2008 Forecast Verification Summary
Weather during Winter 2007 / 2008 and Summer 2008 have had largely unexpected Energy Sector implications to those not advised of Dave Melita’s accurate long range forecasts.
Winter 2007/08 Temperature and Precipitation Forecasts Issued October 2007
Winter 2007 / 08 Mean Temperature and Precipitation Verification
At the end of winter of 2007/08 the largely unexpected low natural gas storage condition made the upcoming summer forecast all the more critical. The fundamental basis of Dave’s forecast issued May 2008 was that summer 2008 would average much more moderate than the excessive heat of the preceding summer 2007 in the major energy consuming areas of the Midwest and East.
Summer 2008 Temperature and Precipitation Forecasts Issued May 2008
Summer 2008 Mean Temperature and Precipitation Verification
Among the listed primary forecast components issued in May was the following: “June is forecast to represent the greatest positive departures from average temperatures in the northern mid Atlantic and Northeast of the upcoming summer.”
Dave’s June Forecast
Observed June 2008
September 13 - Long Range Summary
This week begins with an extended series of notably cool and wet Pacific storms entering the Pacific Northwest. Meanwhile greatest U.S. heat lingers farther south in the Desert Southwest (107°-112°), but is spreading eastward in a less extreme form generating summerlike 90s from the central Plains to the mid Atlantic region. Near seasonal temperatures in place across the northeastern quadrant of the U.S. are more prone to midweek warming than prior model forecasts indicated; peaking in the mid 80s in the Dakotas, to low 80s in the Northeast. This warmer model shift east of the Rockies is largely driven by impacts to large scale flow generated by potentially 2 areas of tropical development approaching the U.S. One already formed in the western Gulf of Mexico Sunday morning (Tropical Storm Nicholas), while the 2nd area of disturbed weather is near of the Bahamas. The former is certain to generate heavy rain along the Texas Gulf Coast early this week (Monday and Tuesday), while models are uncertain how close the latter potential tropical depression or storm passes along the East Coast late week. Several inches of tropical rain appear to be the main threat with each system, but far less certain impacts to large scale flow have successive government model runs flipping wildly to the point recent forecasts are 180° opposed across the U.S. by day-10, and intermittent model runs significantly cool the Northeast during the 11-15 day period. However, 30-day MWA ensemble forecasts remain consistent in limiting magnitude and duration of below average temperatures reaching the Northeast, and even the Northwest warms by late September giving way to milder above average temperatures across the vast majority of the U.S. to predominate October. .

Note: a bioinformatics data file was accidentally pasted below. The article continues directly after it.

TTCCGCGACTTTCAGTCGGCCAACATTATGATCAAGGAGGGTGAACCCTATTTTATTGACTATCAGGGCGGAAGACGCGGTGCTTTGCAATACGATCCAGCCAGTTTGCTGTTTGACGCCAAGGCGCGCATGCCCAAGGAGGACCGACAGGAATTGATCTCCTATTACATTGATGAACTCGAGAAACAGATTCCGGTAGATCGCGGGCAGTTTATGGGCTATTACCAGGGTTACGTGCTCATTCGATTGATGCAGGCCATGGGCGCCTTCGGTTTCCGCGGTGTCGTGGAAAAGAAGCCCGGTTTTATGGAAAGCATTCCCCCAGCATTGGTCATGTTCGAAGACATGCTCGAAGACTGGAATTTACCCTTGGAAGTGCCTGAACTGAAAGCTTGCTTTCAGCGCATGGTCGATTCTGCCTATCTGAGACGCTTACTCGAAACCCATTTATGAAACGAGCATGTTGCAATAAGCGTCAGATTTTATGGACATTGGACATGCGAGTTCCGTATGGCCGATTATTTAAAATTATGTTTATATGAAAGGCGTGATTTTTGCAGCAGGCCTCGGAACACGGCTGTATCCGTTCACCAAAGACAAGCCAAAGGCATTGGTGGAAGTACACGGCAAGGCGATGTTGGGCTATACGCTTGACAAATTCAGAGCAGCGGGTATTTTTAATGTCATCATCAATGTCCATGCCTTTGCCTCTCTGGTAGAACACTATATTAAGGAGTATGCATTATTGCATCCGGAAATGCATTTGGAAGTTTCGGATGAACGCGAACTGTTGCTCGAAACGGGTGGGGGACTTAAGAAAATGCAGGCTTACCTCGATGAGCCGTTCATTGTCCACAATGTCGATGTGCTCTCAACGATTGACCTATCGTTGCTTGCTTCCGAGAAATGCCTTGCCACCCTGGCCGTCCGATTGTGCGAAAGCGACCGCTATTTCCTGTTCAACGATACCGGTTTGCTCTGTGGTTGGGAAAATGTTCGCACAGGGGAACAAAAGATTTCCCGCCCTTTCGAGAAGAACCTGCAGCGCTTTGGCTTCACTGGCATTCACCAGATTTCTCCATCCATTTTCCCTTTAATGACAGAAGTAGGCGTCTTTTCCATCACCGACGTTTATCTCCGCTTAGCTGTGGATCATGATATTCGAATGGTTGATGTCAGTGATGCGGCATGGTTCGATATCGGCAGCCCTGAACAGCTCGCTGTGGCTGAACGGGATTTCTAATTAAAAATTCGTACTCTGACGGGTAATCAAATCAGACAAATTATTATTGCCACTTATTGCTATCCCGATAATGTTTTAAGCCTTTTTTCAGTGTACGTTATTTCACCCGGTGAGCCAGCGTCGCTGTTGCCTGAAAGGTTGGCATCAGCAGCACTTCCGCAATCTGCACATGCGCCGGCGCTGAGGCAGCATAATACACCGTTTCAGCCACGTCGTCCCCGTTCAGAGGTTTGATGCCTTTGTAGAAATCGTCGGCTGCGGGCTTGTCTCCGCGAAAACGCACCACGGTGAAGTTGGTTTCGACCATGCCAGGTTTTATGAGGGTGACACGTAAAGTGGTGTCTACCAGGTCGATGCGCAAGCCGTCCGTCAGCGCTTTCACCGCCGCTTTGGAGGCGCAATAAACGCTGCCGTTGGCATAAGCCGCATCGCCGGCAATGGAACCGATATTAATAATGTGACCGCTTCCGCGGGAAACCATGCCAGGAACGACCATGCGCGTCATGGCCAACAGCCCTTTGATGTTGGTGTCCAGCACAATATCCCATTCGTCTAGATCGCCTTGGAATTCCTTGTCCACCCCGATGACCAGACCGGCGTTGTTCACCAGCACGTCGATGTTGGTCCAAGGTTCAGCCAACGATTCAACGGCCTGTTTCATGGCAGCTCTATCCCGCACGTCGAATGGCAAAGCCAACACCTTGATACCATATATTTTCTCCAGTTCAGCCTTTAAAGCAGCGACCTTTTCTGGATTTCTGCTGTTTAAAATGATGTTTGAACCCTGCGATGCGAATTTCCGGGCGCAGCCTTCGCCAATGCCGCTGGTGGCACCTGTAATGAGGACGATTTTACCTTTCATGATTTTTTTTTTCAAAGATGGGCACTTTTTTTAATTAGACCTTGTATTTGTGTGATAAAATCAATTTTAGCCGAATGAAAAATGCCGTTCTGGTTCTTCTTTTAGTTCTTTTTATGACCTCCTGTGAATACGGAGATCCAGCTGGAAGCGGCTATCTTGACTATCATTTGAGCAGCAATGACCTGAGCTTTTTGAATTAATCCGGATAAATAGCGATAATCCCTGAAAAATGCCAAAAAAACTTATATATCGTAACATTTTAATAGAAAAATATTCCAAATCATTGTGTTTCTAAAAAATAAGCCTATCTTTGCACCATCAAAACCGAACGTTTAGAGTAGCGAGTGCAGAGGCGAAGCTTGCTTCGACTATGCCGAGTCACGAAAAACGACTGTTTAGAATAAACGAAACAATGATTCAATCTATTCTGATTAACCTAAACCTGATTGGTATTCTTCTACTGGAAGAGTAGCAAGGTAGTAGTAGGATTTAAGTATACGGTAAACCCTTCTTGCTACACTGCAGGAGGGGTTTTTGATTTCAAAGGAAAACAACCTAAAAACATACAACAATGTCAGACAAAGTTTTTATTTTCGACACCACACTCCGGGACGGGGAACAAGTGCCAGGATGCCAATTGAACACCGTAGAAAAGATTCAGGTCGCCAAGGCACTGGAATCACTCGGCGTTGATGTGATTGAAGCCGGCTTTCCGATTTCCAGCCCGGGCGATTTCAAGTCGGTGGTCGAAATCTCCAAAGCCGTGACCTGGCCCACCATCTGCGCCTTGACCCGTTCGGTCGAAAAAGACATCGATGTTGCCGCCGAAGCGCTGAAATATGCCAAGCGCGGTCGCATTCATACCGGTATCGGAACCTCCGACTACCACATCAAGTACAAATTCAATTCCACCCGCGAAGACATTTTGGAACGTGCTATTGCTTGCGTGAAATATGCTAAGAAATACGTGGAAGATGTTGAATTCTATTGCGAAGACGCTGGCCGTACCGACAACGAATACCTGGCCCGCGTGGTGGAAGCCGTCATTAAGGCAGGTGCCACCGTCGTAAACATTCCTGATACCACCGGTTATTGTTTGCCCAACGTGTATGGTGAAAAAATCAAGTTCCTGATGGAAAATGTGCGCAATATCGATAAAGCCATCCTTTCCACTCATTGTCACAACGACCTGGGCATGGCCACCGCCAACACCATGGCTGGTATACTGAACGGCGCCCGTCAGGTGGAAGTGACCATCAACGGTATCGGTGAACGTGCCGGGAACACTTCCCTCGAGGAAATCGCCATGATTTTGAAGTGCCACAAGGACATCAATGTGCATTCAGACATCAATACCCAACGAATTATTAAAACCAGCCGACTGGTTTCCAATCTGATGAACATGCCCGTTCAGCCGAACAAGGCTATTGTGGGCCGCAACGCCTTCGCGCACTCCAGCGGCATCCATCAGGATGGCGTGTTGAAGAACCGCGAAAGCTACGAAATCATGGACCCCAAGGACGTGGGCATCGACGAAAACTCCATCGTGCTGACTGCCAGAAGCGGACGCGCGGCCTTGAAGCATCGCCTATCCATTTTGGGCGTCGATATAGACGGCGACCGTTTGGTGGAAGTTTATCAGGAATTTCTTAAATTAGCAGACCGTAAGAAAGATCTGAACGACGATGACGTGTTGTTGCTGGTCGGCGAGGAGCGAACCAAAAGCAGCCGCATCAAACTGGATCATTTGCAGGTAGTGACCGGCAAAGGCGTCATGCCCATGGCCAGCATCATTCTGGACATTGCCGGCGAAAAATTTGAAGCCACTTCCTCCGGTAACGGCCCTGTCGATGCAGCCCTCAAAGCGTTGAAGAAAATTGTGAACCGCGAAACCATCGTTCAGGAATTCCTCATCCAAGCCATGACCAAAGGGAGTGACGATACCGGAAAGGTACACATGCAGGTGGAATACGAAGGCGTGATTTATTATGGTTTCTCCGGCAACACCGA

If your business or career depends on correctly predicting the weather, you can follow the pack or you can get ahead with MWA’s proprietary models and expert forecasts.